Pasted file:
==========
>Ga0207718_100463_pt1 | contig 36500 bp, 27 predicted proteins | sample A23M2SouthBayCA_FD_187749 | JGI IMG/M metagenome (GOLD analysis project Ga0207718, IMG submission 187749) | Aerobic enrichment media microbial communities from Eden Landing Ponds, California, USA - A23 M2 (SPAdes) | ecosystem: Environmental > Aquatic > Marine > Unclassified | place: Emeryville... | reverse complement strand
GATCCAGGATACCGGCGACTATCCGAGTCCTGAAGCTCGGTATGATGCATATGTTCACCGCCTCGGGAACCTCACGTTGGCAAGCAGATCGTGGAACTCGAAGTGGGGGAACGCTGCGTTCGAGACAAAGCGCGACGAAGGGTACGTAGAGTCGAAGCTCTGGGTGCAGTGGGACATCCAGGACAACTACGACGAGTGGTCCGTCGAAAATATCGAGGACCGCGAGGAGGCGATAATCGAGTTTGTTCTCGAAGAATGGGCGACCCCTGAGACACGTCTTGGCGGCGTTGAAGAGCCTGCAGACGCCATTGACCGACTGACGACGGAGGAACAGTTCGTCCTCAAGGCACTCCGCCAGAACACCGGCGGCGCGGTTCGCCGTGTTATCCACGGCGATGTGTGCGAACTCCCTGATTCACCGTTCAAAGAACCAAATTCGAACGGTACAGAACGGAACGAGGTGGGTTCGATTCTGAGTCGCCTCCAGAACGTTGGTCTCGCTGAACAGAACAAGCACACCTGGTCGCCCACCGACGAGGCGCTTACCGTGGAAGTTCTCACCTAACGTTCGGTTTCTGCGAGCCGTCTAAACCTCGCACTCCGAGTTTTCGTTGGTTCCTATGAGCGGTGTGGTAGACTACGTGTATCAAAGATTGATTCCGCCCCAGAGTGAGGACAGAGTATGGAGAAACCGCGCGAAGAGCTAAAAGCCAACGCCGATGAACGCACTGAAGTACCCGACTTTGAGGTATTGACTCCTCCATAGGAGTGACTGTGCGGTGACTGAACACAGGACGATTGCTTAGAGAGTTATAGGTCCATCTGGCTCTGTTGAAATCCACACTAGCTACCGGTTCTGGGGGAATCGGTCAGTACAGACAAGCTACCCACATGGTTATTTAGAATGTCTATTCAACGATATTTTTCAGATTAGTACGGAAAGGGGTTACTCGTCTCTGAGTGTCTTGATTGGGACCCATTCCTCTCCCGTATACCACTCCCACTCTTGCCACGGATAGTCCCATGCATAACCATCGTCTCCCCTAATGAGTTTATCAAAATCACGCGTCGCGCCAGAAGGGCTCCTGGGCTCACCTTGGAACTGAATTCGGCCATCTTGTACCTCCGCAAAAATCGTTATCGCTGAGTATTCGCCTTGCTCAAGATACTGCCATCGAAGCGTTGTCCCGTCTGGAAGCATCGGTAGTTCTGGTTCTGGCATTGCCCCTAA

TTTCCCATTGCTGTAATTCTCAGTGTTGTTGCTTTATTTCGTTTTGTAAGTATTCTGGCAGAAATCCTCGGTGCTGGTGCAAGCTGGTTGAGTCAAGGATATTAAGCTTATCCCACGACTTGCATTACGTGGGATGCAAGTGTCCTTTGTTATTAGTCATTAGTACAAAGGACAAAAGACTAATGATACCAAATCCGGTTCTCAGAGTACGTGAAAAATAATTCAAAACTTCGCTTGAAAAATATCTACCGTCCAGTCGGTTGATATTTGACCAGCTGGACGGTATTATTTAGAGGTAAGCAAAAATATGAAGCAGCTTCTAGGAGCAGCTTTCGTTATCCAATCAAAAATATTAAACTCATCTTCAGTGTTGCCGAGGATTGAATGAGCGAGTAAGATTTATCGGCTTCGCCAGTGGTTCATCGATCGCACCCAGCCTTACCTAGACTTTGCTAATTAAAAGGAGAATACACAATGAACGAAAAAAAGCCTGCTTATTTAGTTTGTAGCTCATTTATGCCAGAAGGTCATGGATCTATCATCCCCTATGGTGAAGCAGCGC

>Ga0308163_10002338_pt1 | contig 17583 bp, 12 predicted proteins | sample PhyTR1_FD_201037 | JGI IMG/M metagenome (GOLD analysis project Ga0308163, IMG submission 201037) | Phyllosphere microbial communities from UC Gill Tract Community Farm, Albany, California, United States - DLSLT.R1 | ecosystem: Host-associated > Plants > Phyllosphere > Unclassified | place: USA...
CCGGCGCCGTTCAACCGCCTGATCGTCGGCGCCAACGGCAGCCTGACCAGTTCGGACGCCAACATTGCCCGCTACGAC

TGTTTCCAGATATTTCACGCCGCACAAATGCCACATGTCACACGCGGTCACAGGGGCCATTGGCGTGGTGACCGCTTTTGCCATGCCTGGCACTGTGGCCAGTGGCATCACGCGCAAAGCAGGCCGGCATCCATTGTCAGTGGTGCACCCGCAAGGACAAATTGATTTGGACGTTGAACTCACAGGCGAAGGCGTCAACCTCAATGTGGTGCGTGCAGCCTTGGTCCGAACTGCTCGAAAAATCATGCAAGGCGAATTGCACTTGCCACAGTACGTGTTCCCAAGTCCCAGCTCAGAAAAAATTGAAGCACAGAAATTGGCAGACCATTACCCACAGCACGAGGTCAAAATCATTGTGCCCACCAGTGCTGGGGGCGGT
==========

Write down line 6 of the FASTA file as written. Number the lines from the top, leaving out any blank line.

TGTTTCCAGATATTTCACGCCGCACAAATGCCACATGTCACACGCGGTCACAGGGGCCATTGGCGTGGTGACCGCTTTTGCCATGCCTGGCACTGTGGCCAGTGGCATCACGCGCAAAGCAGGCCGGCATCCATTGTCAGTGGTGCACCCGCAAGGACAAATTGATTTGGACGTTGAACTCACAGGCGAAGGCGTCAACCTCAATGTGGTGCGTGCAGCCTTGGTCCGAACTGCTCGAAAAATCATGCAAGGCGAATTGCACTTGCCACAGTACGTGTTCCCAAGTCCCAGCTCAGAAAAAATTGAAGCACAGAAATTGGCAGACCATTACCCACAGCACGAGGTCAAAATCATTGTGCCCACCAGTGCTGGGGGCGGT